Inside Fizzle there’s a course called “Choosing a Topic.” This is one of our most popular courses, and it’s at the beginning of the roadmap.
This course helps people in three different situations starting out on the entrepreneurial path:
The course guides people through a series of lessons aimed at helping them choose the best business idea for them, based on several essential criteria.
One of those essential criterion is something we call “business boosters.” A business booster is something that gives you an advantage over the competition.
On today’s episode of The Fizzle Show podcast we discuss five categories of business boosters guaranteed to give you a meaningful competitive advantage. Any business idea you choose should have at least one of these, preferably more than one.
Here are the 5 business boosters, along with some examples for each. Listen to the episode above for more examples and a full definition for each booster.
When a topic is fresh and fast-growing, it’s much easier to become an expert because there are no true experts yet. The people who know the most about a new topic may only have months or years (not decades) of experience.
Contrast that to a long-established topic. You might have to compete with people who have turned such a topic into their life’s work, literally.
A new topic can be fertile ground for a new business.
Example: when I started blogging, I initially wanted to write about life and career, and the relationship between them. Quickly I stumbled onto new and hot topics including “lifestyle design” and “location independence.” I pursued these topics and wrote about them weekly. Because there were few established experts, I was able to gain recognition easily, and ride the wave of growing demand, which led my new blog to over 500,000 readers it’s the first year.
There’s a tendency among new entrepreneurs to pass over existing expertise in favor of starting over in a completely new field or topic.
This can be a huge mistake. Even though it may be tempting, don’t throw away your expertise and start over. Instead, see if there’s a way to leverage that expertise in a fresh way that is fun for you and the basis for a great business idea.
Example: Scott Devine worked as a professional electric bass player for years, touring with bands and teaching students one on one. When Scott decided to build a business, he leveraged those years of expertise instead of starting over. This led him to Scott’s Bass Lessons, one of the most successful instrument teaching businesses online.
Excitement, curiosity, love for something can be a great motivator that can give you a distinct advantage over other people who don’t care as much. If you eat, sleep and breath a topic, it will be easy to out-effort your competition, simply for the love of it. Your care for what you’re doing will impress potential customers.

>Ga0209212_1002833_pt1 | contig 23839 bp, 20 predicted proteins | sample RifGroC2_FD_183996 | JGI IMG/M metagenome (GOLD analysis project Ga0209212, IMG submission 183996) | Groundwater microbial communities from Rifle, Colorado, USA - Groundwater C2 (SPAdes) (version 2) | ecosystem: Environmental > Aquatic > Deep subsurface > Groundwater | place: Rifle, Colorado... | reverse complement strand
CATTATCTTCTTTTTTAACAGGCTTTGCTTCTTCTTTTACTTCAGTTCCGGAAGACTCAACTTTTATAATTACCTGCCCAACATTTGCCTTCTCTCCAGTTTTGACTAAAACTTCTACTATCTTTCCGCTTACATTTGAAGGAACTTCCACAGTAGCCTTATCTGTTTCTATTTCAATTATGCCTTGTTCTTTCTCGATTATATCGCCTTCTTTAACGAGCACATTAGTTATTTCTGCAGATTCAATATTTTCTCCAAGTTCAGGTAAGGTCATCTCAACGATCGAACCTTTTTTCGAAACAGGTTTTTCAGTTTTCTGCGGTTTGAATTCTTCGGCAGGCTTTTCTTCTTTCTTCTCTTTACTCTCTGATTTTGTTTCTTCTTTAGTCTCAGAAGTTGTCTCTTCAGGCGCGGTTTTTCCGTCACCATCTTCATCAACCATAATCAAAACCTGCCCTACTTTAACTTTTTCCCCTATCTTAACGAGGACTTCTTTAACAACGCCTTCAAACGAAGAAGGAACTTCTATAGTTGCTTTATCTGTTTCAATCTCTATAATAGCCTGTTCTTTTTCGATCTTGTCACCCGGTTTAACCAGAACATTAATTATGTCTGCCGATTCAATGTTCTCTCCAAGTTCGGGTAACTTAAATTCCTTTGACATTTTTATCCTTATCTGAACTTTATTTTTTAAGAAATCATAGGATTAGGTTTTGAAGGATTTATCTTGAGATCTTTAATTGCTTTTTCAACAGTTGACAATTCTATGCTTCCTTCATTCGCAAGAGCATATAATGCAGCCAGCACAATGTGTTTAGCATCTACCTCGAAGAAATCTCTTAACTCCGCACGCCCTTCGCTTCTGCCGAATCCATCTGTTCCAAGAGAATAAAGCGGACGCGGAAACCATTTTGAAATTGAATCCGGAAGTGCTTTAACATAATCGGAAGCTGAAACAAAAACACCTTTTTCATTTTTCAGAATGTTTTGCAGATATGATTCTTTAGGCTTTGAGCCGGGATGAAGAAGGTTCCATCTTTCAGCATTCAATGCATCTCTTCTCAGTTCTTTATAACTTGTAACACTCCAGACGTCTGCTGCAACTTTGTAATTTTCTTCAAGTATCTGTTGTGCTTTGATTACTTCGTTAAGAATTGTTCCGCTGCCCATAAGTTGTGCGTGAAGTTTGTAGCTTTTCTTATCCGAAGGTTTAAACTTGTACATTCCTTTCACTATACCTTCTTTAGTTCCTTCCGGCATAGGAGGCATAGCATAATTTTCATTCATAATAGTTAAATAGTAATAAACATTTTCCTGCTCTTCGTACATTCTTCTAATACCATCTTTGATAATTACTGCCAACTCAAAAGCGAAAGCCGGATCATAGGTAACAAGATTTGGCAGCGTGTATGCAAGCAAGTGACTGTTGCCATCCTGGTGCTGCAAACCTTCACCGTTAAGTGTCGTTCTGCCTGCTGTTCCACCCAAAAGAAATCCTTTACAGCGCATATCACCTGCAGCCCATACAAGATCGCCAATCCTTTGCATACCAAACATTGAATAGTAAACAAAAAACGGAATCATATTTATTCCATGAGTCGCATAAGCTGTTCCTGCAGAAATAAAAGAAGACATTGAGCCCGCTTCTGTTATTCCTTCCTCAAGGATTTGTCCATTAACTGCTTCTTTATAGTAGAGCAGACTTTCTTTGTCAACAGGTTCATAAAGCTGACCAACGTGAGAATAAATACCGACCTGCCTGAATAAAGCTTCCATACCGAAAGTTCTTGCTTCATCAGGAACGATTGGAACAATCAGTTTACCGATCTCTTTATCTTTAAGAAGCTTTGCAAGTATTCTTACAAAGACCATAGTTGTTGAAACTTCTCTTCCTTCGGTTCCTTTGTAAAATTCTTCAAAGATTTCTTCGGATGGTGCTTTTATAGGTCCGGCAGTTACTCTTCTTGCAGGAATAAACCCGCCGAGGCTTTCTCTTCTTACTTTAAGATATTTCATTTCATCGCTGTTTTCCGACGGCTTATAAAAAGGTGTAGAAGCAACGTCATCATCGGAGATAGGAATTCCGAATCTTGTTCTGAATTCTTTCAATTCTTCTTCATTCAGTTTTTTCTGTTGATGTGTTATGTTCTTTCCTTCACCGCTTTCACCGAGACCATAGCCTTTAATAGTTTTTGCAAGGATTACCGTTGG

Example: Scott Dinsmore was obsessed with helping people find a career that they truly love. He was known as the go-to guy among friends and colleagues who were unhappy with their jobs and careers. He spent hours meeting with and discussing options with people, because he simply loved seeing people transform when they finally found something they loved. This led to creating Live Your Legend, and his passion gave Scott an advantage over so many other career change focused projects.
They say it’s not what you know, but who you know. Well, who do you know? If you have a connection to someone or something that can give your new business a boost, you should consider ways to put that connection to use.
Example: my father-in-law had to change careers at around 50 years old. Imagine how hard that must be, to switch gears completely after spending 30 years building your career. Luckily, one of his best friends was a real estate appraiser. By leveraging this connection, he was able to start up a new business as an appraiser relatively quickly, much faster than if he had chosen a different path without a similar connection.
The best competitive advantages are often not obvious ones. Before you choose a business idea, make a list of every ability, skill, resource, connection, experience and opportunity you have. Consider how each of these could help your new business get off the ground.
Example: Chase has a background as a designer, and I’ve worked as a software developer. This became a huge advantage in starting Fizzle, as we created our community and learning platform quickly and cheaply, building something that no other online community shares.
There are many more examples and details for each of these business boosters in our podcast episode above. Check it out for more ideas on how you can put these and other business boosters to work for you.
At Fizzle, we’ve worked with thousands of creative entrepreneurs, helping them find customers and get paid.
We’ve helped bloggers, podcasters, YouTubers, musicians, designers, consultants, photographers, foodies, teachers, and everything in between.
Our acclaimed training and coaching program is now offering a free 14-day trial. See if Fizzle membership is right for you »